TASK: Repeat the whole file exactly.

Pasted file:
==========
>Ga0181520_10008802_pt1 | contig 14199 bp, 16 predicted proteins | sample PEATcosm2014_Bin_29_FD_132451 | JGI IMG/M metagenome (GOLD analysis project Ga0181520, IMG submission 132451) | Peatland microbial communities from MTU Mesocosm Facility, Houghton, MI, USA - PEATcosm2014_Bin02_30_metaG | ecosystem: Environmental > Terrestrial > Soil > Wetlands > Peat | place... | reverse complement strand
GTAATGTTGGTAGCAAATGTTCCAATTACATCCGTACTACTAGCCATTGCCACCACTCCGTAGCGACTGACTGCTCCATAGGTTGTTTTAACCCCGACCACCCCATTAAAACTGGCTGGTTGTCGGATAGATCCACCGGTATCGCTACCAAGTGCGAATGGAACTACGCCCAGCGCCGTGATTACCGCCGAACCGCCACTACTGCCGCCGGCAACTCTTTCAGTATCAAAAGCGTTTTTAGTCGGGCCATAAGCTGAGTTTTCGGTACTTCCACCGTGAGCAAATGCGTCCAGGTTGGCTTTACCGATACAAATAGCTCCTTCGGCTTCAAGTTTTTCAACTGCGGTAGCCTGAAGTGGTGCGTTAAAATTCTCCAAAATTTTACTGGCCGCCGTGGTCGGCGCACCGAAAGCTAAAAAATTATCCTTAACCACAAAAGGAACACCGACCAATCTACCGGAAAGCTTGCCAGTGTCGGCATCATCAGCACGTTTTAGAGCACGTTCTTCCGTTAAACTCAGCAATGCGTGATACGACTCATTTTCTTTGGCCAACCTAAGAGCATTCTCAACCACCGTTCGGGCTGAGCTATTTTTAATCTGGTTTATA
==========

>Ga0181520_10008802_pt1 | contig 14199 bp, 16 predicted proteins | sample PEATcosm2014_Bin_29_FD_132451 | JGI IMG/M metagenome (GOLD analysis project Ga0181520, IMG submission 132451) | Peatland microbial communities from MTU Mesocosm Facility, Houghton, MI, USA - PEATcosm2014_Bin02_30_metaG | ecosystem: Environmental > Terrestrial > Soil > Wetlands > Peat | place... | reverse complement strand
GTAATGTTGGTAGCAAATGTTCCAATTACATCCGTACTACTAGCCATTGCCACCACTCCGTAGCGACTGACTGCTCCATAGGTTGTTTTAACCCCGACCACCCCATTAAAACTGGCTGGTTGTCGGATAGATCCACCGGTATCGCTACCAAGTGCGAATGGAACTACGCCCAGCGCCGTGATTACCGCCGAACCGCCACTACTGCCGCCGGCAACTCTTTCAGTATCAAAAGCGTTTTTAGTCGGGCCATAAGCTGAGTTTTCGGTACTTCCACCGTGAGCAAATGCGTCCAGGTTGGCTTTACCGATACAAATAGCTCCTTCGGCTTCAAGTTTTTCAACTGCGGTAGCCTGAAGTGGTGCGTTAAAATTCTCCAAAATTTTACTGGCCGCCGTGGTCGGCGCACCGAAAGCTAAAAAATTATCCTTAACCACAAAAGGAACACCGACCAATCTACCGGAAAGCTTGCCAGTGTCGGCATCATCAGCACGTTTTAGAGCACGTTCTTCCGTTAAACTCAGCAATGCGTGATACGACTCATTTTCTTTGGCCAACCTAAGAGCATTCTCAACCACCGTTCGGGCTGAGCTATTTTTAATCTGGTTTATA